The report pays attention to the new use cases that 5G will allow when the deployment has been done on a large scale and that would increase the turnover achieved by the operators. The graph below specifies that the new 5G use cases will account for around two thirds of the turnover of European operators in 2025.
As shown in the graph above, the category of extreme mobile broadband services (A), such as streaming video, videoconferencing, virtual offices or virtual reality, will be the ones that will achieve the highest billing, followed by massive IoT (C), such as networks of sensors in smart buildings or agriculture, consumer applications or logistics and shipment tracking, or mission critical (D) IoT, with all applications in industrial automation, connected vehicles or related to health and safety. Fixed wireless access (FWA) (B) may not bring much additional billing but allows relatively isolated cores to have gigabit broadband services with less investment by operators.
5G, as the graph below indicates, can generate 113,000 million euros per year of impact on annual GDP and 2.4 million jobs in 2025. The main benefits will be in the automotive sector and in jobs, with 42 billion and 31 billion euros, respectively, in 2025, according to projections made by BCG on unspecified calculation bases.
The main obstacle that operators face, however, is their stock market crash in recent years, at least in relation to their European counterparts. Taking as a reference the same index in October 2010 of the US and European operators, ten years later the former have more than doubled their capitalization and the European ones have fallen 57%.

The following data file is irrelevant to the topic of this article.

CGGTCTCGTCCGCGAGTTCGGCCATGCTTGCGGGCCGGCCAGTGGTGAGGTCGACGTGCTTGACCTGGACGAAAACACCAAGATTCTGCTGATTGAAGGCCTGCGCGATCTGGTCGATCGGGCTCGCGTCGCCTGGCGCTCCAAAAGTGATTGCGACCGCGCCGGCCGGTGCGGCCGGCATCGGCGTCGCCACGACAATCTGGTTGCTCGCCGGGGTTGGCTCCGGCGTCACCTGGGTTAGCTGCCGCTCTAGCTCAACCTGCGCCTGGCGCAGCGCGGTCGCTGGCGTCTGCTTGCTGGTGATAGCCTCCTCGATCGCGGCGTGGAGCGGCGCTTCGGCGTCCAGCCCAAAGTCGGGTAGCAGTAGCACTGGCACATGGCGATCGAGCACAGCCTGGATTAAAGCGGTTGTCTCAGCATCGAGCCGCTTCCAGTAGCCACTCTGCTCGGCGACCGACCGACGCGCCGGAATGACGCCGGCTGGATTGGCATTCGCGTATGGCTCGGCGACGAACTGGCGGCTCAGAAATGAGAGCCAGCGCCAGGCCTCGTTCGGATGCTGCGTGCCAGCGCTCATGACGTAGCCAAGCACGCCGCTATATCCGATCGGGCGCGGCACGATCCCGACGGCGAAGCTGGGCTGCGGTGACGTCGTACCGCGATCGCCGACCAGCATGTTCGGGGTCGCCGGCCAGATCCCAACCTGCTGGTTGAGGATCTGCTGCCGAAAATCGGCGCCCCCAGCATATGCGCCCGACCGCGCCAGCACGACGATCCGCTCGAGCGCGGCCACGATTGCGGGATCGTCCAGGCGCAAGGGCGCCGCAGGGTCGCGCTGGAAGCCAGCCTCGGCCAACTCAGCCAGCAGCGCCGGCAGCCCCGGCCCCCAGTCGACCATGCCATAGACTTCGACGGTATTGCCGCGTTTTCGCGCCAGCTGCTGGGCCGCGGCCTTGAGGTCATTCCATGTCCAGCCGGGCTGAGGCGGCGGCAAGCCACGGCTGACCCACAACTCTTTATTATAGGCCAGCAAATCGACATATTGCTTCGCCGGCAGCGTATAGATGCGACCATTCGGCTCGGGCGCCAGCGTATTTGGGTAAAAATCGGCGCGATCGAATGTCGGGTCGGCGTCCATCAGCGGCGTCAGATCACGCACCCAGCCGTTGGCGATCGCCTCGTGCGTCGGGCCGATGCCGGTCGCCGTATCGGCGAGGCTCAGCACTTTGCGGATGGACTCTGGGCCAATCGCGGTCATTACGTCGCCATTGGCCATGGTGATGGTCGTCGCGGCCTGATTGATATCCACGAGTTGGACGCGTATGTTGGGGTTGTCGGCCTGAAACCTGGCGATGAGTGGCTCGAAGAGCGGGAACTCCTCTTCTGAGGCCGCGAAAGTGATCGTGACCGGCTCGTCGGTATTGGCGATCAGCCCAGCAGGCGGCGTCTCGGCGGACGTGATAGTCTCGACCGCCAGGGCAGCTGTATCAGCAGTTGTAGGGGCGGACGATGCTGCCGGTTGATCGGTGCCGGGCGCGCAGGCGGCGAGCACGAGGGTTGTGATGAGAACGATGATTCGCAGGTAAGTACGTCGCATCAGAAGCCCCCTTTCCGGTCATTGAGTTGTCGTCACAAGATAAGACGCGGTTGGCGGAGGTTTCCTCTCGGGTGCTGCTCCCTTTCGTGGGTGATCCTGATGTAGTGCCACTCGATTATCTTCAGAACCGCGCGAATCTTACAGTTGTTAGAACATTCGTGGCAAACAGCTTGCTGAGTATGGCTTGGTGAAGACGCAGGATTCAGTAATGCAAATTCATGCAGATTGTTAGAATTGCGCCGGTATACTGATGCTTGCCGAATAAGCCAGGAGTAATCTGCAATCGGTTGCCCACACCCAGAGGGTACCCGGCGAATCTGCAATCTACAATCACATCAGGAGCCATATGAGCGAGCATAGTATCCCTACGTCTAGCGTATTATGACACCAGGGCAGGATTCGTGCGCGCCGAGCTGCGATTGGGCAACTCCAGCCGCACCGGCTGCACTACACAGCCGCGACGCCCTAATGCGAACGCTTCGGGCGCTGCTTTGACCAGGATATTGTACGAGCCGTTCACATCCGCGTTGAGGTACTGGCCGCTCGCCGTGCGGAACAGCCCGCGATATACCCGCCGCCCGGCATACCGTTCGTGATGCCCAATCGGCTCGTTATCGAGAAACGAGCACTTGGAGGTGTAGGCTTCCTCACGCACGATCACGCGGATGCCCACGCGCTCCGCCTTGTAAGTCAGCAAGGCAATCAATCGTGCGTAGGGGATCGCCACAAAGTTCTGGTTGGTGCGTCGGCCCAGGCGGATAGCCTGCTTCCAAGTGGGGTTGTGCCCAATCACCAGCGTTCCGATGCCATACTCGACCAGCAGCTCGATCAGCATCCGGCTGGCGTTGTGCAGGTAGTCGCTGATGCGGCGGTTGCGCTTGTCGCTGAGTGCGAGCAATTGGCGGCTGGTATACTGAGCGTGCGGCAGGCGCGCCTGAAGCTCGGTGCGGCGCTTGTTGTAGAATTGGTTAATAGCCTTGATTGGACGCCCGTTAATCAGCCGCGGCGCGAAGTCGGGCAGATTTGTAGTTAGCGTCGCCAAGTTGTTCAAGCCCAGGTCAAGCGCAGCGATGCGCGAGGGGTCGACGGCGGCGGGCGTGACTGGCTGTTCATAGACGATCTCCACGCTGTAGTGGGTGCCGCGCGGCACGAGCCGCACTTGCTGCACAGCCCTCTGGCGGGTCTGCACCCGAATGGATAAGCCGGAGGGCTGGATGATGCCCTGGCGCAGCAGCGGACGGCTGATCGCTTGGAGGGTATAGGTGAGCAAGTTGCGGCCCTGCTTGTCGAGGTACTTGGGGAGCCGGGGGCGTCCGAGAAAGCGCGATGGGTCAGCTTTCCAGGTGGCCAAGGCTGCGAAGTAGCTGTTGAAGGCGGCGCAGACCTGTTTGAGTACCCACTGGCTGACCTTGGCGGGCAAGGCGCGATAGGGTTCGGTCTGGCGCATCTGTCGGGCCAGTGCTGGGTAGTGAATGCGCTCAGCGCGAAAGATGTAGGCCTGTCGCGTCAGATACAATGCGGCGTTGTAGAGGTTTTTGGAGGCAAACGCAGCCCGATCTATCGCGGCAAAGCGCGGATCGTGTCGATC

While Verizon was worth € 206 billion on August 15 and AT&T € 181 billion, Deutsche Telekom had a capitalization of € 73 billion (despite the good results of its US subsidiary T-Mobile US merged with Sprint), Vodafone 35 billion, Orange 26,000 million and Telefónica 19,000 million as seen in the graph below. This means that the investment and borrowing capacity of European operators is much lower than that of the United States.
To add insult to injury, the global telecommunications industry has one of the lowest returns on investment for shareholders in the industry, around 6% between 2015 and 2019, but the European one is even worse, due to the deterioration of the value of your shares. And, as Tim Höttges, CEO of Deutsche Telekom puts it, “We have catastrophic value creation from telecommunications in Europe; our billing is going down and the need for greater investments is growing ”.
The fragmentation of the markets in Europe explains many of these evils, as well as excessive regulation, as they have put recently highlighted the operators. Excessive competition and the appearance of numerous virtual operators, boosted by the ease with which they obtain wholesale agreements from the dominant operators and with their own network, also favors this, as is the logical interest of consumers and companies to obtain the lowest rates.
In Spain, this situation of weakness of the operators at European level is much more worrying, because the relatively scarce market has to be divided between four large operators. One of them, MasMovil, does not have its own network but has just made a takeover bid for 2,000 million euros to acquire all of Euskaltel, which does have a fixed and mobile network, and which will probably go ahead because it has secured the backing of 53 % of the capital of the company to be acquired. If a few days ago there was speculation about an agreement that merged MasMovil with another operator, the Spanish subsidiaries of Vodafone or Orange, and move to three large operators, the foreseeable thing is that there will continue to be four, with less chance of being three and more competitive.